Book buyers are no different. Sure, someone may search online for a specific book and buy it regardless of the review situation. Maybe their best friend loved it or they have to read it for a class. But for people who scroll through online bookstores just checking out the goods, they will be swayed by the reviews they see. If they see an ad for a book that has lots of 5-star reviews, they’re much more likely to click on it than an ad for a book with a handful of 3-star reviews. That’s one powerful reason why authors need lots of reviews for their books. We aren’t looking for 100% 5-star reviews, either. We want honest reviews. Not everyone will love our books. It’s helpful for shoppers to see what appealed to people and what didn’t about a book before deciding to buy it. Also, there’s something suspicious about a book that only has gushing reviews. Read on to see why.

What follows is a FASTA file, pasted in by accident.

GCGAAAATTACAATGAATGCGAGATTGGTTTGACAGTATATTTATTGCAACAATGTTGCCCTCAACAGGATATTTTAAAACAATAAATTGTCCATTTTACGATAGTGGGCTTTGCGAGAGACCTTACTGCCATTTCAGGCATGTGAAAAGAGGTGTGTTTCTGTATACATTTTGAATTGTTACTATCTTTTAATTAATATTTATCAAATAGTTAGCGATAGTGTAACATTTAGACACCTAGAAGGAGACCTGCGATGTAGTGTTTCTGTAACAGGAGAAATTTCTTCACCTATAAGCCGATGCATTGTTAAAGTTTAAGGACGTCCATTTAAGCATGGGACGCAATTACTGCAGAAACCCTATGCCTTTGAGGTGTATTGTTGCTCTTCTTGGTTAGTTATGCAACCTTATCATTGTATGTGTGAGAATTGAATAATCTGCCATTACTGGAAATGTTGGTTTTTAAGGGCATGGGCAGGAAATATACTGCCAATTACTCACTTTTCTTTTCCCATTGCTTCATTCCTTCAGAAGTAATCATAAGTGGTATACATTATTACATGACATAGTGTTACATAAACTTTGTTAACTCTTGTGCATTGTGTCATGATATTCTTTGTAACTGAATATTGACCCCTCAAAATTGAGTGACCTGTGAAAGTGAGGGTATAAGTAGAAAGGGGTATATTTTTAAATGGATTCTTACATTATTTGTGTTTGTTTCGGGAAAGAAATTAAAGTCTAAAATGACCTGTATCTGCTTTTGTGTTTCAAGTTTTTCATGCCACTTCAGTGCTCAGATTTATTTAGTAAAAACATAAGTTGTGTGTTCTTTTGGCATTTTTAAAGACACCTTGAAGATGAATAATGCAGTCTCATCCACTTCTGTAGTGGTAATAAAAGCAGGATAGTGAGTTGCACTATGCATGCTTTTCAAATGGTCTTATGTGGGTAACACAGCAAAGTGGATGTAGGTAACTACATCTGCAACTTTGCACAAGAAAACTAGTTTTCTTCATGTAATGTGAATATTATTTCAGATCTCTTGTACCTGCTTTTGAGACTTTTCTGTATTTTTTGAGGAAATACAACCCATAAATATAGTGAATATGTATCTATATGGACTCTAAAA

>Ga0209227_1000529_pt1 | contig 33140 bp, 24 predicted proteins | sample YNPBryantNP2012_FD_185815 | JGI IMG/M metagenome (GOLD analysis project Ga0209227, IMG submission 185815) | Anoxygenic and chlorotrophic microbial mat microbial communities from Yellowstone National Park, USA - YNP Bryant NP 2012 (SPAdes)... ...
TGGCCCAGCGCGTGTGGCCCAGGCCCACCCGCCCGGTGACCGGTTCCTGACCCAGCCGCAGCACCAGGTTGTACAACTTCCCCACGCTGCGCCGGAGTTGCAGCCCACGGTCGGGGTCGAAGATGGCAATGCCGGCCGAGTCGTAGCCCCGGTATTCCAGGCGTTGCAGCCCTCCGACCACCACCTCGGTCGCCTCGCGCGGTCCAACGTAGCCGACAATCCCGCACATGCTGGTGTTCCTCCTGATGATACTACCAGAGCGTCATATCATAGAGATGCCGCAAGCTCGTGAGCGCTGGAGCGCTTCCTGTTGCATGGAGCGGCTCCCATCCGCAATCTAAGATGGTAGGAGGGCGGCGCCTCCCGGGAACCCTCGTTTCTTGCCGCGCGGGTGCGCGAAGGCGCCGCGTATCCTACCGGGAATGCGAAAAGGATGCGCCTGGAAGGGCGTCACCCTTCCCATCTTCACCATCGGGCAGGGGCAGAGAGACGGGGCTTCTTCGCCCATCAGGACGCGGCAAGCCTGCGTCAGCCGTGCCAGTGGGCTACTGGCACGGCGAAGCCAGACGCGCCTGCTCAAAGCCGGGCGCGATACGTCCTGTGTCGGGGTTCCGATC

Reviews are social proof

Here’s something most people don’t know: in order to buy promotions or advertising for our books, indie authors often must prove that our books have a minimum number of good reviews even to apply. No reviews means no way in the gate. This makes an author’s incentive to find good reviews very high. It also means unscrupulous authors will find ways to get bogus reviews just to say they have them. For this reason, Amazon has cracked down hard on reviews. If Amazon’s sleuths (or algorithms, I’m not sure which) discover authors trading reviews, for example, they have been known to delete the offending reviews and even shut down authors’ accounts.